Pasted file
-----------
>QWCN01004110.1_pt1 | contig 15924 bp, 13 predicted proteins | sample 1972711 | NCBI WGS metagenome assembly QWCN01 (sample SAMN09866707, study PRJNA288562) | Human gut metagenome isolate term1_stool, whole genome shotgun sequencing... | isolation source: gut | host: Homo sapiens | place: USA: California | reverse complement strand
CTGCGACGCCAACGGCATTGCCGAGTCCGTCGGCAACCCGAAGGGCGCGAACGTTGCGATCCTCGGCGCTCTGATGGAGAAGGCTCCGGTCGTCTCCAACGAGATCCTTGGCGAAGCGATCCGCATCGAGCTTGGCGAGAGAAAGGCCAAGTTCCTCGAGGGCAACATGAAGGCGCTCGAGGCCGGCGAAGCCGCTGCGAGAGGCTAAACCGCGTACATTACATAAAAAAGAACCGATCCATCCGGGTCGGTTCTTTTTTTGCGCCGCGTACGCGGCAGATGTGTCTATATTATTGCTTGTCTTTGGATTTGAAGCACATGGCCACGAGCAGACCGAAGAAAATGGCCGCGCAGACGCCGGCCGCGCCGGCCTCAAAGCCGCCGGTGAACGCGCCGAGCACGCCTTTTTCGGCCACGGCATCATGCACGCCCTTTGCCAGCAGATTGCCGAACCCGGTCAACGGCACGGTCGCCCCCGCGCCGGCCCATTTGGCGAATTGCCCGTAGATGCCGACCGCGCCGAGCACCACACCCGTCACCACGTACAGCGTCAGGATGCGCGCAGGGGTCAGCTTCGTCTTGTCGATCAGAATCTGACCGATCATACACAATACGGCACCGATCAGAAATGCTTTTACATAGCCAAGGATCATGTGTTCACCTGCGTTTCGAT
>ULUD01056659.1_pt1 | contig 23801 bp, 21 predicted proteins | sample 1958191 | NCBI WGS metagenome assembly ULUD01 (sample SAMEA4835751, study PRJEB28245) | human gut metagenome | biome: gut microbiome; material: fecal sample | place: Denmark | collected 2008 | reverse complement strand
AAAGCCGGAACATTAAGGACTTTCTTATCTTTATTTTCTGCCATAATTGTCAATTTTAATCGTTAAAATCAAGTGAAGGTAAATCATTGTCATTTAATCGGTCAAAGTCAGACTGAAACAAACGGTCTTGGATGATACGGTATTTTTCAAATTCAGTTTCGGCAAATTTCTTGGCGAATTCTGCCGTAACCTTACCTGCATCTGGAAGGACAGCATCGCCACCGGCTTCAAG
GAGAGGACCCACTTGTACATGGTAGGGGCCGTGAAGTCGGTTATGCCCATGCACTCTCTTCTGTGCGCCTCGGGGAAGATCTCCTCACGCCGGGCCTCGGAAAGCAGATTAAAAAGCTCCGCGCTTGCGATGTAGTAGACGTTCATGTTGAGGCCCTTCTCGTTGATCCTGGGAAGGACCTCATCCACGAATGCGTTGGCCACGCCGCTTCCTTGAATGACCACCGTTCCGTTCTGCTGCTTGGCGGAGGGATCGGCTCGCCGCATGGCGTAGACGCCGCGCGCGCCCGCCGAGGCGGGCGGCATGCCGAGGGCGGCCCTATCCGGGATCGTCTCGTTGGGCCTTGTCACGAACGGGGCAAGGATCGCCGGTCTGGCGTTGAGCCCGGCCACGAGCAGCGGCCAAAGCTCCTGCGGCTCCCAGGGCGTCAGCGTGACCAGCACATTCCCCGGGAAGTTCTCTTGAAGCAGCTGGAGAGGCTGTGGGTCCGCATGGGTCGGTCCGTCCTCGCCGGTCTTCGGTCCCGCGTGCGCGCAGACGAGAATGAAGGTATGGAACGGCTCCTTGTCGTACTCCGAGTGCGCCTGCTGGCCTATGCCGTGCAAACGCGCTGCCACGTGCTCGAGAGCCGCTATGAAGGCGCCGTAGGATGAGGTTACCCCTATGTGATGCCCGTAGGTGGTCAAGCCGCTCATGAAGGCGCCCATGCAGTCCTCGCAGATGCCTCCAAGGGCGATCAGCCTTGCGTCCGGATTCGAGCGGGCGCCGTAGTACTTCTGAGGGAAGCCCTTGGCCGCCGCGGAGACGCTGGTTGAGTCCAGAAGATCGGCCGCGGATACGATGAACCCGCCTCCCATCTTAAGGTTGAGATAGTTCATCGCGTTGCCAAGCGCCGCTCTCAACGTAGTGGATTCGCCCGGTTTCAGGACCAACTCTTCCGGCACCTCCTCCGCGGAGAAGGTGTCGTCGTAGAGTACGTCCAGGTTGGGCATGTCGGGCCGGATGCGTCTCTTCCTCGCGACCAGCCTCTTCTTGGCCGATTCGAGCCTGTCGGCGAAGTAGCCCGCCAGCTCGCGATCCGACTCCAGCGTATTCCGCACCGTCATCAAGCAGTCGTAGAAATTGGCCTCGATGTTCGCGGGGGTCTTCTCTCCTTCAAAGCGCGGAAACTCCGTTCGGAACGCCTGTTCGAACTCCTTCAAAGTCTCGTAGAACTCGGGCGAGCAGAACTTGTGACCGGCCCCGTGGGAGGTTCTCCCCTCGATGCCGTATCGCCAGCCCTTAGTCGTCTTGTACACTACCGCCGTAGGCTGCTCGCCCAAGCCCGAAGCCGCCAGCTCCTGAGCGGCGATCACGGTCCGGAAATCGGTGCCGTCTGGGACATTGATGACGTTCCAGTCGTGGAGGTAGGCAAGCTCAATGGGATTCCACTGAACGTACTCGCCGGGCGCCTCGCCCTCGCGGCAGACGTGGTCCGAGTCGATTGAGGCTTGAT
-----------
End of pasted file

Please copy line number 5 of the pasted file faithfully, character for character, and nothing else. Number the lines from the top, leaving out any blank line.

GAGAGGACCCACTTGTACATGGTAGGGGCCGTGAAGTCGGTTATGCCCATGCACTCTCTTCTGTGCGCCTCGGGGAAGATCTCCTCACGCCGGGCCTCGGAAAGCAGATTAAAAAGCTCCGCGCTTGCGATGTAGTAGACGTTCATGTTGAGGCCCTTCTCGTTGATCCTGGGAAGGACCTCATCCACGAATGCGTTGGCCACGCCGCTTCCTTGAATGACCACCGTTCCGTTCTGCTGCTTGGCGGAGGGATCGGCTCGCCGCATGGCGTAGACGCCGCGCGCGCCCGCCGAGGCGGGCGGCATGCCGAGGGCGGCCCTATCCGGGATCGTCTCGTTGGGCCTTGTCACGAACGGGGCAAGGATCGCCGGTCTGGCGTTGAGCCCGGCCACGAGCAGCGGCCAAAGCTCCTGCGGCTCCCAGGGCGTCAGCGTGACCAGCACATTCCCCGGGAAGTTCTCTTGAAGCAGCTGGAGAGGCTGTGGGTCCGCATGGGTCGGTCCGTCCTCGCCGGTCTTCGGTCCCGCGTGCGCGCAGACGAGAATGAAGGTATGGAACGGCTCCTTGTCGTACTCCGAGTGCGCCTGCTGGCCTATGCCGTGCAAACGCGCTGCCACGTGCTCGAGAGCCGCTATGAAGGCGCCGTAGGATGAGGTTACCCCTATGTGATGCCCGTAGGTGGTCAAGCCGCTCATGAAGGCGCCCATGCAGTCCTCGCAGATGCCTCCAAGGGCGATCAGCCTTGCGTCCGGATTCGAGCGGGCGCCGTAGTACTTCTGAGGGAAGCCCTTGGCCGCCGCGGAGACGCTGGTTGAGTCCAGAAGATCGGCCGCGGATACGATGAACCCGCCTCCCATCTTAAGGTTGAGATAGTTCATCGCGTTGCCAAGCGCCGCTCTCAACGTAGTGGATTCGCCCGGTTTCAGGACCAACTCTTCCGGCACCTCCTCCGCGGAGAAGGTGTCGTCGTAGAGTACGTCCAGGTTGGGCATGTCGGGCCGGATGCGTCTCTTCCTCGCGACCAGCCTCTTCTTGGCCGATTCGAGCCTGTCGGCGAAGTAGCCCGCCAGCTCGCGATCCGACTCCAGCGTATTCCGCACCGTCATCAAGCAGTCGTAGAAATTGGCCTCGATGTTCGCGGGGGTCTTCTCTCCTTCAAAGCGCGGAAACTCCGTTCGGAACGCCTGTTCGAACTCCTTCAAAGTCTCGTAGAACTCGGGCGAGCAGAACTTGTGACCGGCCCCGTGGGAGGTTCTCCCCTCGATGCCGTATCGCCAGCCCTTAGTCGTCTTGTACACTACCGCCGTAGGCTGCTCGCCCAAGCCCGAAGCCGCCAGCTCCTGAGCGGCGATCACGGTCCGGAAATCGGTGCCGTCTGGGACATTGATGACGTTCCAGTCGTGGAGGTAGGCAAGCTCAATGGGATTCCACTGAACGTACTCGCCGGGCGCCTCGCCCTCGCGGCAGACGTGGTCCGAGTCGATTGAGGCTTGAT